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NTN Overview


Author: Samuel Lin (pflin)
Date: 2024/06/26


Non-Terrestrial Network (NTN) is an important component of future B5G and 6G networks. It can provide extensive coverage, enhanced connectivity for terrestrial networks, and establish the necessary satellite backhaul links to connect with the core network.

The global organization 3GPP extends existing terrestrial mobile communications to a satellite-based non-terrestrial network architecture. The aim is to integrate satellite and terrestrial networks. In the Release 16 TR 22.822 document, 3GPP proposes three main NTN application types: Service Continuity, Service Scalability, and Service Ubiquity. These applications can provide stable and flexible network services in areas difficult for terrestrial networks to cover, such as oceans, remote areas, or conflict zones. In Release 17, 3GPP plans to incorporate NTN into the 5G cellular ecosystem, significantly accelerating the commercialization of NTN.

NTN Architecture

Transparent mode

Transparent mode

Initially, in Release 17, NTN primarily relies on the reception and forwarding of signals from satellites to ground receiving stations in a Transparent mode. A ground receiving station can cover an area with a radius of approximately 800 kilometers.


Feeder links: Wireless link between NTN Gateway and satellite
"Uu" Service links: Radio link between satellite and mobile devices (UE)

Service link types

3GPP standards support three types of satellite service links, allowing support for any type of orbit.

  • Earth-fixed: The beam continuously covers the same geographic area, remaining stationary relative to the Earth's surface. A typical example is the Global Positioning System (GPS), which uses multiple geosynchronous satellites to provide precise global positioning services.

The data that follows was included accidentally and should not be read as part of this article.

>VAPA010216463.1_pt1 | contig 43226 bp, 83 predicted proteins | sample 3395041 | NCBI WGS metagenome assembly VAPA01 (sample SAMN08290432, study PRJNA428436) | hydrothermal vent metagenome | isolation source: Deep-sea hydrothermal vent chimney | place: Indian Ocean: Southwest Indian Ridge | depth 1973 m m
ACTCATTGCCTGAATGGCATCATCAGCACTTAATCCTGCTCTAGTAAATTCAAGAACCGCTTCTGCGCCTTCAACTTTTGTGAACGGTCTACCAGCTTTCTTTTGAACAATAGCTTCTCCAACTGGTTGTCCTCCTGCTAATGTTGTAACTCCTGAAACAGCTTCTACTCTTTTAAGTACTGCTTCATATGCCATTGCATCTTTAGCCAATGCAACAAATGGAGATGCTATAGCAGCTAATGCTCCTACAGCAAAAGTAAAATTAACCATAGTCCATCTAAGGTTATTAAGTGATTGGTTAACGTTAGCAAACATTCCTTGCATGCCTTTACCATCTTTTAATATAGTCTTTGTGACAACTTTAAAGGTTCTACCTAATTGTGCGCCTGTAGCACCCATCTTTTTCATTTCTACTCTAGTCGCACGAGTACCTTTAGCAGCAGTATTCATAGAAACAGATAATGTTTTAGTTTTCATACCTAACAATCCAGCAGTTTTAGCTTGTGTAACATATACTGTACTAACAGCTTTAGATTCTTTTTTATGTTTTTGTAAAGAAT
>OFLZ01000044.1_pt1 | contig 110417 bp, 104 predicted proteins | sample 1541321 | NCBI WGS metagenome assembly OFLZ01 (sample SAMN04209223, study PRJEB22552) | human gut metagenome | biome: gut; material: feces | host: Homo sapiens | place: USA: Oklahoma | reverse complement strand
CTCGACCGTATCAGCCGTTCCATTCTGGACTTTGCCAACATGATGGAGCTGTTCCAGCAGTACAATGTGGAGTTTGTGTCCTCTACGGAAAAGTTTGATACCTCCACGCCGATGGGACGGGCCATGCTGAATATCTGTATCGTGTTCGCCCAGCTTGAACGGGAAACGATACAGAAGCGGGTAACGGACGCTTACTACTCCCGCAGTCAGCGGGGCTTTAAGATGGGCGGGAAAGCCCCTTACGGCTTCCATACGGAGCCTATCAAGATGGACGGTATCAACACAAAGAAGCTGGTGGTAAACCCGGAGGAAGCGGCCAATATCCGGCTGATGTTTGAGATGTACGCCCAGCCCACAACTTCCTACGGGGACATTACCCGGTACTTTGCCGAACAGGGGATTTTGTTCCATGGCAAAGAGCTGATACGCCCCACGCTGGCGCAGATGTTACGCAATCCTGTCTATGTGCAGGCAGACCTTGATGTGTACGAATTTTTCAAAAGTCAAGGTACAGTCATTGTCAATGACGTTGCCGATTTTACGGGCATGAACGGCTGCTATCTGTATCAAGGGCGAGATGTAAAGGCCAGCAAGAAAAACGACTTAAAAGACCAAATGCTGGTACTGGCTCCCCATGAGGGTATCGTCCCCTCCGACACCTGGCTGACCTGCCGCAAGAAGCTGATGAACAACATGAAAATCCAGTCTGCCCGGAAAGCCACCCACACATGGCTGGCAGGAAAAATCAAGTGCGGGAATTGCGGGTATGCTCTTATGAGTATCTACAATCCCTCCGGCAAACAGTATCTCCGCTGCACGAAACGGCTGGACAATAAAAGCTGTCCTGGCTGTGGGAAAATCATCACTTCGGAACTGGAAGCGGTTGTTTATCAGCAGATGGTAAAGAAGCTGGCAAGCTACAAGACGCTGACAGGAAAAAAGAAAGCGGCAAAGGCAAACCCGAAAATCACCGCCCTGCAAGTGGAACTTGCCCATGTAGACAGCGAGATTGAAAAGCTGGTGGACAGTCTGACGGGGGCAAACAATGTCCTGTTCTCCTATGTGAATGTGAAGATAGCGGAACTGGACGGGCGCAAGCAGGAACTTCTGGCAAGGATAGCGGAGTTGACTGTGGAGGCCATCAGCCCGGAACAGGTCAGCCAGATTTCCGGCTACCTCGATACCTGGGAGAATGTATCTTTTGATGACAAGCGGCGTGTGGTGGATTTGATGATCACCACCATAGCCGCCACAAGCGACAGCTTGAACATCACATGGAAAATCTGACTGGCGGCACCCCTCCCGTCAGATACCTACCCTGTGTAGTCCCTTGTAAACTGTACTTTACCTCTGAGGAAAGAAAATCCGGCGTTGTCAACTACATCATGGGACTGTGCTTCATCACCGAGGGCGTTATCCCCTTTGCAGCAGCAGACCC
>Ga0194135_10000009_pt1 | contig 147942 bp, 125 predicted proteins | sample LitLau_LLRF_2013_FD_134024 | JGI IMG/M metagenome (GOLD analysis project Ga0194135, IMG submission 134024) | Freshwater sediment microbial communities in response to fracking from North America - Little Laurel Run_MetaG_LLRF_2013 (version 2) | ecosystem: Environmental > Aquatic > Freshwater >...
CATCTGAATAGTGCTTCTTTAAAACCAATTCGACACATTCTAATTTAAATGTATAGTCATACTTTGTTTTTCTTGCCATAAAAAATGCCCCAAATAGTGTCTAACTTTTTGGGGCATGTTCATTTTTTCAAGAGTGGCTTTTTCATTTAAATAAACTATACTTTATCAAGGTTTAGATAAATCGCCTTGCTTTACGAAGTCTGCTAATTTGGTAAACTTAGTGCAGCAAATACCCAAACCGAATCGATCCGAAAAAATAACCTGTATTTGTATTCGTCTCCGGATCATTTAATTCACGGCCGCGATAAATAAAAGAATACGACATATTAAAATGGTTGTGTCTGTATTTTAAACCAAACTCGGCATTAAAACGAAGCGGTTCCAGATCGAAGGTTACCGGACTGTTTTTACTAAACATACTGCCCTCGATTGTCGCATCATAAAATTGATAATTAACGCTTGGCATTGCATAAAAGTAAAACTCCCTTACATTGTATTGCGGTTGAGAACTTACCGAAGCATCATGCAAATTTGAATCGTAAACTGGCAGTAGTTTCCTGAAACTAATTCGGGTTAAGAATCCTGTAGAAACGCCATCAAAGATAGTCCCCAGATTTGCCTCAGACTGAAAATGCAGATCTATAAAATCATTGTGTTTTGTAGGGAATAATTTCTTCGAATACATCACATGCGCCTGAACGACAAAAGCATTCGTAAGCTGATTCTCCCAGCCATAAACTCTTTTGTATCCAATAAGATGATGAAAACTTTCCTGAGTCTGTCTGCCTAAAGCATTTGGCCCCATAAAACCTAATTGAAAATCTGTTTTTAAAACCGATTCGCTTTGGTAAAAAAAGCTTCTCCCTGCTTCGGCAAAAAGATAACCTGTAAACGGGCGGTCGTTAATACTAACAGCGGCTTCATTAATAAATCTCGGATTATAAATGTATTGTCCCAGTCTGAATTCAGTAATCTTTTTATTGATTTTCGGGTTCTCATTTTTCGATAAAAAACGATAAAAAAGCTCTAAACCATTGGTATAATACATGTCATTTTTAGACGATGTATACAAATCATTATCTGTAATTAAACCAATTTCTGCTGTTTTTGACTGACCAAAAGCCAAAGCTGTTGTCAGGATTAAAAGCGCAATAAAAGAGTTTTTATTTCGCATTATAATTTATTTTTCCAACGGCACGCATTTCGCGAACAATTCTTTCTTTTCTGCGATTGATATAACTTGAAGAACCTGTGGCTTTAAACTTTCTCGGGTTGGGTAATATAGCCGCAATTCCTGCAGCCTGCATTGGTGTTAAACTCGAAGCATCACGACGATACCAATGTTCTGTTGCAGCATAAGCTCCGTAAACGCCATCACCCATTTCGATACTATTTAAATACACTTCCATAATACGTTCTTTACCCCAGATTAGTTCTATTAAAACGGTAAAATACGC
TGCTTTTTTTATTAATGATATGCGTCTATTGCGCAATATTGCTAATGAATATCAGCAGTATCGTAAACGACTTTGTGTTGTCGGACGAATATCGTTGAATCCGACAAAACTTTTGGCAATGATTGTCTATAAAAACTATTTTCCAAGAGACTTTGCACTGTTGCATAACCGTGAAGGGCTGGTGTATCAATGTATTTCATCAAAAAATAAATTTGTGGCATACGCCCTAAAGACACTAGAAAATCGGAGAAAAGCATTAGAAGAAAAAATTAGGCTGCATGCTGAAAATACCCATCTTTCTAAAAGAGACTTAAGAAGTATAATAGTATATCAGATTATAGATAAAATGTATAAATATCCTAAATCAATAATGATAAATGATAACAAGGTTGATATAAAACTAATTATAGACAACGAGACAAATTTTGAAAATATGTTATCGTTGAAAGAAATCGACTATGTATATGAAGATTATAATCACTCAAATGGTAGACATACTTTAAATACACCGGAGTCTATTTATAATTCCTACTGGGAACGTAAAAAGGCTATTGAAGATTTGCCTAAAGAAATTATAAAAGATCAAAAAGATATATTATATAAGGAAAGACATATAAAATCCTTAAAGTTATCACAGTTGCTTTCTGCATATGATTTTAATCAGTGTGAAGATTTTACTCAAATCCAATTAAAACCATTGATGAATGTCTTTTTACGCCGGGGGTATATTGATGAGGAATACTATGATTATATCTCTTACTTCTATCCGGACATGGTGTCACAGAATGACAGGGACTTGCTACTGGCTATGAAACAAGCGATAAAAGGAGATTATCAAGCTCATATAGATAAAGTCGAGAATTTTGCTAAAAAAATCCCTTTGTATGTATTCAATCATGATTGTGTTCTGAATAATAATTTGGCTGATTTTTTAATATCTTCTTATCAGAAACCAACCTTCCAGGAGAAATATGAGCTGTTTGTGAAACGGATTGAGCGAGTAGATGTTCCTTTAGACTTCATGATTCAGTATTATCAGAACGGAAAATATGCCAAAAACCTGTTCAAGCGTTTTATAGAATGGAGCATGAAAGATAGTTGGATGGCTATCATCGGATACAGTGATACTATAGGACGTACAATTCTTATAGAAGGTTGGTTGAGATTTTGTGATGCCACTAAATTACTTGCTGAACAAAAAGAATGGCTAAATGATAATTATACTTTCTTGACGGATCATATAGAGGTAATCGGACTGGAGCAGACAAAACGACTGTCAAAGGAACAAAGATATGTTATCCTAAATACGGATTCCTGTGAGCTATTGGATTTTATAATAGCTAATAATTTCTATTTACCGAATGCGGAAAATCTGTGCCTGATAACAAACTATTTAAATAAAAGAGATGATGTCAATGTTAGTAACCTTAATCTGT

• Quasi-Earth-fixed: In this coverage mode, the beam covers a geographic area for a specific period but shifts to cover other geographic areas over time. This method provides efficient geographic coverage for a specific time but lacks continuity.
  • Earth-moving: The beam coverage moves along the Earth's surface, typically achieved by Low Earth Orbit (LEO) satellites. It is suitable for applications requiring dynamic global coverage, such as LEO satellite communication systems needing real-time updates and extensive geographic coverage.

Current Research

Constellation Routing

Constellation routing

Constellation routing is a routing decision method for inter-satellite communication technology (Inter-Satellite Link, ISL) used in dynamically changing but periodically predictable satellite subnetworks. Its goal is to ensure high performance and reliability in message transmission while minimizing network delay and packet loss rates.

NTN develops ISL technology to replace submarine cables and achieve cross-regional communication. Compared to ground stations, LEO satellites have lower average latency, around 20 milliseconds, but ISL subnetworks may face challenges such as network congestion and link failures, increasing latency. Since NTN systems integrate with the 5G cellular network, which is sensitive to end-to-end delay, developing efficient, reliable, and low-complexity constellation routing solutions is a priority.

Research focuses on developing routing algorithms that achieve minimum hop count, high reliability, and efficiency in ISL subnetworks, enhancing the overall performance and reliability of satellite communication systems.


  • 3GPP TR 22.822: Study on using satellite access in 5G
  • 3GPP TS 38.821: Solutions for NR to support Non-Terrestrial Networks (NTN)
  • MediaTek Inc. (2023). MediaTek 6G Technology White Paper - Satellite and Terrestrial Network Convergence


Hello, I’m Samuel Lin. I am currently conducting research related to NTN. If there are any inaccuracies, please feel free to let me know.

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